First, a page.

HISTORY, CULTURE, AND POLITICS: “THE U.S. HAD A FUNDAMENTAL ROLE IN THE HISTORY OF THIS COUNTRY”

The most important considerations in selecting volunteers to visit Waslala, according to Gasparini, are “that they have historical, socio-cultural, economic and political knowledge about Waslala and Nicaragua”. This knowledge is considered more important than any technical skills or knowledge related to the work or projects. In another statement, Gasparini commented on the importance of shared austerity and accompaniment for students to learn about structures or history and the influence on current circumstances in Waslala. He wrote,

In the sense that [the students] will never forget the experience they had, til the last day of their lives they will remember that they were in Nicaragua, that they dealt with challenges, that they walked in the mud, that they stepped in cow poop and that people need someone to share with them because they were not born in the same reality, they did not have the opportunity to have a good job, they did not have the opportunity for a quality education and it is not their fault.

This comment reflects Spivak’s call to acknowledging complicity and Andreotti’s (2007) related explanation of learning about not only human rights, but also “human wrongs.”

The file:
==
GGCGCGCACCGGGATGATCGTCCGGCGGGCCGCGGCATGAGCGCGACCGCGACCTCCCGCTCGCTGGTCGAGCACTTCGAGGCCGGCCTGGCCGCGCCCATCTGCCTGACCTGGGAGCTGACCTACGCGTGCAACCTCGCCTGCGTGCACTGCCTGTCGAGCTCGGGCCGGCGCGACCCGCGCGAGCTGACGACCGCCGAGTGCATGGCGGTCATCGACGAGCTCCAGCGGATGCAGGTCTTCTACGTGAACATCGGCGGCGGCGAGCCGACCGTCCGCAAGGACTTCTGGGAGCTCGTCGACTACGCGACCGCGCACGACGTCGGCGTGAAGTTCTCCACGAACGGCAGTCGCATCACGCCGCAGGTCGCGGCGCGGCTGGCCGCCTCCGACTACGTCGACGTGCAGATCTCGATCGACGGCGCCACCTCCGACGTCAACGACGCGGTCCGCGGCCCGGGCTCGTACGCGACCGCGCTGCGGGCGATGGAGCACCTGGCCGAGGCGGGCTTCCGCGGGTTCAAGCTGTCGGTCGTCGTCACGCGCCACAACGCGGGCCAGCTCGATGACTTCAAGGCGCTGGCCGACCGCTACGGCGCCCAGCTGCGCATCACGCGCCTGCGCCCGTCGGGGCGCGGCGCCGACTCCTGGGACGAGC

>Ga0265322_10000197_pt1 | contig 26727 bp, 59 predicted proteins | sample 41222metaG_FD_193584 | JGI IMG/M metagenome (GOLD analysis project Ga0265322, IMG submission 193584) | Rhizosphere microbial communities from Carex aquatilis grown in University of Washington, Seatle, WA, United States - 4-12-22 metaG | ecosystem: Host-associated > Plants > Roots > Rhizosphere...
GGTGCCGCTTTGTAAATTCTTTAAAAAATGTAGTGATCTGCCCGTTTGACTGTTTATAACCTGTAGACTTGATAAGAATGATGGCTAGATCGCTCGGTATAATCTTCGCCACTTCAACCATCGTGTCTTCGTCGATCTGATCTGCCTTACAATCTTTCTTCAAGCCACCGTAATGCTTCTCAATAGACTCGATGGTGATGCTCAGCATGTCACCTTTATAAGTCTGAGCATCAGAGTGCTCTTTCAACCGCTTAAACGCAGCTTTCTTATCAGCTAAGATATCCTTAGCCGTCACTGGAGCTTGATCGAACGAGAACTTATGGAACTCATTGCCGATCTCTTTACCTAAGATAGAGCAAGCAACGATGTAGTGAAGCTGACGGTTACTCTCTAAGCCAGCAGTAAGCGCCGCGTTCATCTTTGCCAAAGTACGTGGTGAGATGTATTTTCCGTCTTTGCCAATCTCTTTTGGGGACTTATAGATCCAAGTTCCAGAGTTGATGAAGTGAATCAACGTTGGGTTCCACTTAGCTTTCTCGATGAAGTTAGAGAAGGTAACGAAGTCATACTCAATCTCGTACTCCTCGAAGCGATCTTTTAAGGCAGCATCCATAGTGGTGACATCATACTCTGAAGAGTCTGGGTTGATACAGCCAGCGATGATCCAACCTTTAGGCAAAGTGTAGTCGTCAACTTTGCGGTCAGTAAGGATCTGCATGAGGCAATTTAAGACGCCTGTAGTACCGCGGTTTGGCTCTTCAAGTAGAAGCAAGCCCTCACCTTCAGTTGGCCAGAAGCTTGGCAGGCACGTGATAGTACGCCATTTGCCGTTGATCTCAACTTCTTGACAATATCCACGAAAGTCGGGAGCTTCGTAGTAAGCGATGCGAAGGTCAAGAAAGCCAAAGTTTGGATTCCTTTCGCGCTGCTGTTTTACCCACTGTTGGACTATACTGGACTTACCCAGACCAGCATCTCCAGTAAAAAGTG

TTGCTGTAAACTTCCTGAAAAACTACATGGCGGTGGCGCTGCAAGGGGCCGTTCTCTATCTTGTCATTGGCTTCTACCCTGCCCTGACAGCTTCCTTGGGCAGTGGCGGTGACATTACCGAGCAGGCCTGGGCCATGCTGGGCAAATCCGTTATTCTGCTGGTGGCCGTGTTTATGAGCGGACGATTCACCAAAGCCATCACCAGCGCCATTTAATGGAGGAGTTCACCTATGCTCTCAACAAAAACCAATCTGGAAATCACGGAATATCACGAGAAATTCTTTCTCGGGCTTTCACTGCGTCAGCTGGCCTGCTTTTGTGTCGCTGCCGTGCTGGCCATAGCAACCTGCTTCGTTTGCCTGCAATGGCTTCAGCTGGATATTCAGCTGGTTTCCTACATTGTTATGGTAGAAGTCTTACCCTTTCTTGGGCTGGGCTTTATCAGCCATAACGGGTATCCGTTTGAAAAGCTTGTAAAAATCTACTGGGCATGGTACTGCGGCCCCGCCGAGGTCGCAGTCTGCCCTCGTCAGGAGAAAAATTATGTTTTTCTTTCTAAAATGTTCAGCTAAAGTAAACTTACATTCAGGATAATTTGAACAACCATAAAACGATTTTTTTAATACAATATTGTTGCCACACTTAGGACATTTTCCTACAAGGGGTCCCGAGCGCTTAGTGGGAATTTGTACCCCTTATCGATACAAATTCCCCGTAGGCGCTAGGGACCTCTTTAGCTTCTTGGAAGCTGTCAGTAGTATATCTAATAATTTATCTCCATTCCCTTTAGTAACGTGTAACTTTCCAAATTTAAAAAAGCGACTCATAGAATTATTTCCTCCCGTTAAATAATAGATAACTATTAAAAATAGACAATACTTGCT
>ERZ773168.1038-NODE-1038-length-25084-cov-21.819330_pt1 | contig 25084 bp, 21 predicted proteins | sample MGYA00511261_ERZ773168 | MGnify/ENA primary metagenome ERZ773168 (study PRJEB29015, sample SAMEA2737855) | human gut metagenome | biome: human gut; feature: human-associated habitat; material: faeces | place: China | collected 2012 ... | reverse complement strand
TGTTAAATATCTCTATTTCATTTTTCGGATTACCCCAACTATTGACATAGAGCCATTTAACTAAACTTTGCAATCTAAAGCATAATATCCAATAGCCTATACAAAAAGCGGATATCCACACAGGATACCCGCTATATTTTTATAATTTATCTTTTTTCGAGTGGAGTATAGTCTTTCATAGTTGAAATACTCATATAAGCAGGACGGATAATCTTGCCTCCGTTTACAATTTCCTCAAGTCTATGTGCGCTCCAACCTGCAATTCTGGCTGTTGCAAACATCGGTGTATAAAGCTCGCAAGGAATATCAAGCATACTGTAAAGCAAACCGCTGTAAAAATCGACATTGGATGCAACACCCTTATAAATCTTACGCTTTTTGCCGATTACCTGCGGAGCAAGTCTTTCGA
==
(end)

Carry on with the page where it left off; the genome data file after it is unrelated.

During Reynolds’ dissertation data collection, one of the community organization representatives commented about the U.S. role in the history of Nicaragua, specifically the Contra war, and the importance that Villa- nova students understand some of that history. Echoing Gasparini’s desire for student volunteers to learn about history, culture, and politics before coming to Waslala, she stated,

I think it would be good if it is not just an experience with a water system or with a group of health leaders, but also related with some of the history. It helps to understand that it was a war financed by the U.S. and it is hard when people come from the U.S. to talk about the past and the role of the U.S . . . but the U.S. has had a fundamental role in the history of this country.

This alludes to Spivak’s call for recognizing complicity in hyper-reflexivity when engaging the ‘Other’ in the developing world. Spivak calls for a responsibility to the ‘Other’ not to help, but a responsibility because of our complicity in past relations in history.

 
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